Islamist radicals nearly took over in the 1990s. what is stopping them from succeeding this time?
The renewed turmoil has many in Europe deeply concerned.
Crude oil, natural gas and other petroleum products constitute about 95 percent of Algeria’s export economy. Italy, Spain and France comprise three of Algeria’s top four export destinations.
Algeria relies heavily on Europe for most of its imports. France, Italy, Spain and Germany are four of the top five nations from which Algeria buys most of its imports. More than half of its imports come from Europe.
On March 6, French Foreign Minister Jean-Yves Le Drian said France is “very attentive to the unfolding events” in Algeria because France is home to more than 6 million Algerians.
France fears another potential wave of migrants will seek refuge in France if Algeria erupts into revolution. “This is why the stability, security and development of Algeria are absolutely essential,” said Le Drian.
“It’s absolutely explosive, and anything we say could light a fuse,” another French diplomat said. “We have to remain very cautious.”
France is deeply concerned about the volatile situation. If Algeria slides into internal conflict as it did in the 1990s, France may once again see Islamic terror spill over from the conflict.
Germany also has strategic interest in Algeria. A January 2017 report by Deutsche Welle said that Algeria was the top importer of German arms. It also has a personnel carrier plant and a deal to manufacture rifles in Algeria. Germany, and Europe, doesn’t want those weapons falling into the wrong hands.
Le Drian publicly stated France’s desire for Algeria to keep its sovereignty, airing the opinion of many Europeans. In addition to Europe’s strategic interests in Algeria, due to its proximity to Europe, it would be forced to get involved if radicals make a power grab.
Ghassan Charbel, editor in chief of Asharq al-Awsat, believes that the Algerian protesters have forgotten that their nation needs a strongman. Otherwise, Algeria, with its various rival parties, will fall into conflict. He wrote, “Algeria cannot, however, live without a strongman.”
If there is one nation in a position to gain from a power vacuum in Algeria, it is Iran.
In his free booklet The King of the South, Watch Jerusalem editor in chief Gerald Flurry writes, “The radical Islamic movement, led by Iran, is very strong in Egypt, Algeria, Libya and Ethiopia. This religion will probably take control of these countries very soon.” Egypt has temporarily stayed the unrest, Libya has already fallen into disarray, and Algeria appears to be next—you can be sure that Iran is watching intently.
Last May, Morocco accused Iran of using Hezbollah to deliver weapons to an Algerian-backed militant group fighting against Morocco in the Western Sahara. Last September, Morocco’s minister of foreign affairs accused Iranian diplomat Amir al-Moussawi of having more power than the ambassador, “having the power to fund the Algerian-backed Polisario Front,” and that he was connected to the “the strategic advisers to the Supreme Guide to the Islamic Republic of Iran.”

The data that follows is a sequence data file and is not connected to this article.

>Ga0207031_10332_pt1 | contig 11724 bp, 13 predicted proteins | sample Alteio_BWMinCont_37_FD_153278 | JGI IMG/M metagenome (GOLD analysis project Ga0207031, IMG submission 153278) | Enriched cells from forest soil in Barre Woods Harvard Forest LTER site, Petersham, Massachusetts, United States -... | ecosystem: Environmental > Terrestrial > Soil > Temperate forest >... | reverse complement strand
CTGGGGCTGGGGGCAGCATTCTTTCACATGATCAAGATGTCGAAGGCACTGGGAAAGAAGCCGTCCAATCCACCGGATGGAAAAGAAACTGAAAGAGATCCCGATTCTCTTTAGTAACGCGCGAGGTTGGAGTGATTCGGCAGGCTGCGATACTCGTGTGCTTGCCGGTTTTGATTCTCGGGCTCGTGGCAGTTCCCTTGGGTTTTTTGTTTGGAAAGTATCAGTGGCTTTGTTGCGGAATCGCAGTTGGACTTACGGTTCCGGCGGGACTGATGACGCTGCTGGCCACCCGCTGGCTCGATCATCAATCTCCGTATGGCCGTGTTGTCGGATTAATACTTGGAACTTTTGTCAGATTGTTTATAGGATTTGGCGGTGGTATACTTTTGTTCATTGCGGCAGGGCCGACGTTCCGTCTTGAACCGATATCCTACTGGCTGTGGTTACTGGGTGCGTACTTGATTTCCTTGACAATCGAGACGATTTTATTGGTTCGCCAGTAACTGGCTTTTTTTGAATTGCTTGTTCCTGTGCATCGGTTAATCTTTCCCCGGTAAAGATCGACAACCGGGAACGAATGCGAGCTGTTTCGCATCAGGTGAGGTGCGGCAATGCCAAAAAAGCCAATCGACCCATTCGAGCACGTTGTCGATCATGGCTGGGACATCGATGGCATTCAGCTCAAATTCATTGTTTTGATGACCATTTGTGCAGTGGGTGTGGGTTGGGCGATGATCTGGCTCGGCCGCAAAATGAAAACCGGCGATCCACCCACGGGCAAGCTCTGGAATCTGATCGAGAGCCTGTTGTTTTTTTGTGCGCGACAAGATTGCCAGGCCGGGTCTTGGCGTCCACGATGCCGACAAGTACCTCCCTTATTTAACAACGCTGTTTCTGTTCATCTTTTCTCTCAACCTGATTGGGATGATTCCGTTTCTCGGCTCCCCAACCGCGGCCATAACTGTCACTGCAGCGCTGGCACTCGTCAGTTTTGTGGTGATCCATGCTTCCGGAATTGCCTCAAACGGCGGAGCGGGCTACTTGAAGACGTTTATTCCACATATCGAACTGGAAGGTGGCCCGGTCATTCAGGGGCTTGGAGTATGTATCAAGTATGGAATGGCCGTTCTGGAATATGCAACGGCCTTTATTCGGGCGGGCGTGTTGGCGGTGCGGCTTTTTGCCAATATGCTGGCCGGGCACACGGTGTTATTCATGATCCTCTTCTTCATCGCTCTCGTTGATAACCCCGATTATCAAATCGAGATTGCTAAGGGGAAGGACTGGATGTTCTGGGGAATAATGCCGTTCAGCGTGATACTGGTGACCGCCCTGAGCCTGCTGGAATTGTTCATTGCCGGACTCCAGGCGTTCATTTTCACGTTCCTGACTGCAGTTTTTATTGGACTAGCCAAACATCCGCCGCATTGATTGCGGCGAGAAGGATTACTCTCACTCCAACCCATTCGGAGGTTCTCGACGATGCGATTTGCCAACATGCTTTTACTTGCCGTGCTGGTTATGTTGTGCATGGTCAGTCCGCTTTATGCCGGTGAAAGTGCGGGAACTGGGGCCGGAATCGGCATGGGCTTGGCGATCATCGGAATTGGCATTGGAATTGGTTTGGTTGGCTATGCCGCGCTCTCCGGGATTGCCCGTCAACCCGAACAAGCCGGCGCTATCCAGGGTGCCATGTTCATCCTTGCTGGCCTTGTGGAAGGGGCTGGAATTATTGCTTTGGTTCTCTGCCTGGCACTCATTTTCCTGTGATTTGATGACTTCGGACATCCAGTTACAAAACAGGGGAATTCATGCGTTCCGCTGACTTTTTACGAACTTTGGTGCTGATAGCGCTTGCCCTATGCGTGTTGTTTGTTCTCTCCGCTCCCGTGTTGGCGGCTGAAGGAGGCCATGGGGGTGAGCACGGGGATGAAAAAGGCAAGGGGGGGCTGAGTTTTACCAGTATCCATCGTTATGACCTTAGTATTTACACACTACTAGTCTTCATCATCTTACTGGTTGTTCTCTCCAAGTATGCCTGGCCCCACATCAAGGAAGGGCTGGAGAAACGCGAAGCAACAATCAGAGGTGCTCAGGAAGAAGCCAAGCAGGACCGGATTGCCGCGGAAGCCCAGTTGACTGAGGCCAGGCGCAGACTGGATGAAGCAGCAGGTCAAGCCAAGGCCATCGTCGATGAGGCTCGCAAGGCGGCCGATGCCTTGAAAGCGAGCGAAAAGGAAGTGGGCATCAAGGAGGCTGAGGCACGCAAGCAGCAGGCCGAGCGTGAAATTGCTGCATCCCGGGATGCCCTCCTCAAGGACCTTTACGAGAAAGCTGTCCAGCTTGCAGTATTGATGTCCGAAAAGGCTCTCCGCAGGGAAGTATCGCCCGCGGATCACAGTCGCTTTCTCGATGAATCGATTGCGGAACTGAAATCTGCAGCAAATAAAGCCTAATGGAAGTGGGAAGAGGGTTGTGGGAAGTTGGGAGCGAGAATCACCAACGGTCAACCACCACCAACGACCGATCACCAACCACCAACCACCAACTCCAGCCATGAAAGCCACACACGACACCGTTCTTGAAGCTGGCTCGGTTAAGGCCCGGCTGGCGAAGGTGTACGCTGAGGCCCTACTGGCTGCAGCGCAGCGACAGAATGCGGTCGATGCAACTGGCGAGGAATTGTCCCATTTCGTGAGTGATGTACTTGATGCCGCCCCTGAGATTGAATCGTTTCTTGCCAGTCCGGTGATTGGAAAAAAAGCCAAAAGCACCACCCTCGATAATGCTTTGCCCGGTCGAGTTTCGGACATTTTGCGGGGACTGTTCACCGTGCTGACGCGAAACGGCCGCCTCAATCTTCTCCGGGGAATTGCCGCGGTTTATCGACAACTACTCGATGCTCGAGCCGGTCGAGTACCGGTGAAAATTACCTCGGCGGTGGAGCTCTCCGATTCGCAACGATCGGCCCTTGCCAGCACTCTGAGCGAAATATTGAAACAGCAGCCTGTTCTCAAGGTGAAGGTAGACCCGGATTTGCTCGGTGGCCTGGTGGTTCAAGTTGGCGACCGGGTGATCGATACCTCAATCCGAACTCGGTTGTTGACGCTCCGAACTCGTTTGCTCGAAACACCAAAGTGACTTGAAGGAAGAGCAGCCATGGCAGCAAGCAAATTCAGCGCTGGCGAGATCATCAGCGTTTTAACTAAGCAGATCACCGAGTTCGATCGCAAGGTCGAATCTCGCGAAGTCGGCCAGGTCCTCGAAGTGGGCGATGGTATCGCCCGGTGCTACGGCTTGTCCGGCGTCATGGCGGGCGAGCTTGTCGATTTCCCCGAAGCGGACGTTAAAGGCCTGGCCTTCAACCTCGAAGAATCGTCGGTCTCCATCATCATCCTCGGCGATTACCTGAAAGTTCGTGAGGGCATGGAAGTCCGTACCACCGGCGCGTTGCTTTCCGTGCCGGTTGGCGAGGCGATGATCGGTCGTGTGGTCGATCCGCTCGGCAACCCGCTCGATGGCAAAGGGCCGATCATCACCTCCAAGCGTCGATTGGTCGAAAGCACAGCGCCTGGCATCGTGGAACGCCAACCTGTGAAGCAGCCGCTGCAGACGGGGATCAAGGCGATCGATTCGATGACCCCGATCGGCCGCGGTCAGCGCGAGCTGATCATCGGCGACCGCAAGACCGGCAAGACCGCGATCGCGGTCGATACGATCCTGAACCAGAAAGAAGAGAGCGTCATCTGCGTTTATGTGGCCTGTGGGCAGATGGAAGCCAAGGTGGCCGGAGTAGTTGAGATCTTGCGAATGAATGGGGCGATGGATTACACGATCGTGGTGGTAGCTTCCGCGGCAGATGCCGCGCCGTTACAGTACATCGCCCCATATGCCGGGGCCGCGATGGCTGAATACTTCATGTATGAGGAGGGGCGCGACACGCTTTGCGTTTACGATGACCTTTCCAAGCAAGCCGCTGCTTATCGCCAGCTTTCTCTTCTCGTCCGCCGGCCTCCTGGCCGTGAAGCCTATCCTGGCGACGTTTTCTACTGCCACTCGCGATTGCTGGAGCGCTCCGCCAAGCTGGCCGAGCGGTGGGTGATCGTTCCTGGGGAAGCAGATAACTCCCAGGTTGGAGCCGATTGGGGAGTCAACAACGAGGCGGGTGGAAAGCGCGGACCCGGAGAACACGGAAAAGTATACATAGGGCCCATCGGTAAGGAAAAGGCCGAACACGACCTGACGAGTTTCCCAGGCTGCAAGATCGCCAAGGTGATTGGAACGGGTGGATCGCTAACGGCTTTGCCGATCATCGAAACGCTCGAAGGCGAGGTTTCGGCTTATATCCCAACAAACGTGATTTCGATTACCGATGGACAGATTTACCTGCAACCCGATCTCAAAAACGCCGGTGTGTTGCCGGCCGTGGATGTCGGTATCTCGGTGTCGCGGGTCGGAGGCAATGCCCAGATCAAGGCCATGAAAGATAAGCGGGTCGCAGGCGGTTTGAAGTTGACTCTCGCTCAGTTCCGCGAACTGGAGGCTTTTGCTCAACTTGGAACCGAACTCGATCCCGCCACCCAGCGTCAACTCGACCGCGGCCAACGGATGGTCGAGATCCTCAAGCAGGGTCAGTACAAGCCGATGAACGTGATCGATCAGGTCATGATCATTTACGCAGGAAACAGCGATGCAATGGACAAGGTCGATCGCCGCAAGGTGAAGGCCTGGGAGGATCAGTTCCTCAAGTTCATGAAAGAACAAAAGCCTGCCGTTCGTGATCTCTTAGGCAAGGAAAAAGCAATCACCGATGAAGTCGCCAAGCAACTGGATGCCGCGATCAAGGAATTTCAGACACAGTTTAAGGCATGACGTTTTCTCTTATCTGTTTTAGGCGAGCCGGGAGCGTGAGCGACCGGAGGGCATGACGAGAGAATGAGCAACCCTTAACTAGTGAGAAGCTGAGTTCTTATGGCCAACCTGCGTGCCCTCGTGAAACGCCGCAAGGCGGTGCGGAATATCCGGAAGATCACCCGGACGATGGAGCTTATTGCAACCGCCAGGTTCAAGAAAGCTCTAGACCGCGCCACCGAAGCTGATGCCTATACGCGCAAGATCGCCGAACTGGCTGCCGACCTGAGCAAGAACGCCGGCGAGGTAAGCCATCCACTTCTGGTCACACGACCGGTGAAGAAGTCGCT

Iran is seeking to exert its influence in the Middle East and North Africa, and in the process, coming into direct conflict with European interests.
The Bible prophesies about this coming clash between radical Islam and Europe.
“And at the time of the end shall the king of the south [radical Islam, led by Iran] push at him: and the king of the north [European Union, led by Germany] shall come against him like a whirlwind, with chariots, and with horsemen, and with many ships; and he shall enter into the countries, and shall overflow and pass over” (Daniel 11:40).
It is Iran’s push that causes Europe to retaliate. Europe is economically and militarily invested in nations like Algeria. Any ploy by Iran to gain influence or take control in Algeria would be a direct attack on European interest. It would compromise European weapons, trade and security due to its relative location to the European continent. This potential clash of interests creates the potential for volatility in Algeria.
If Iran manages to use Islamist radicals to hijack the civil unrest in a ploy to grab power in Algeria, the nation may once again erupt into civil war, turning it into a similar situation that developed in Libya after the toppling of Muammar Qadhafi.
Algeria’s government and military are strong, but the ruling elite are running out of options. The shattered economy is struggling to keep up with government spending. It is now realizing that throwing money at the problem may have stayed the 2011 Arab Spring uprising, but it was only a temporary solution. Eventually that money will run out and the government will have to answer to an impoverished and upset youth who want change. When it doesn’t have a solution, watch for Iran to make a grab for power by using the radical Islamist parties as proxies in the ensuing conflict.
Algeria is about to face that issue.
For more information about radical Islam’s goal to hijack Algeria, please read Mr. Flurry’s article “Watch Algeria!”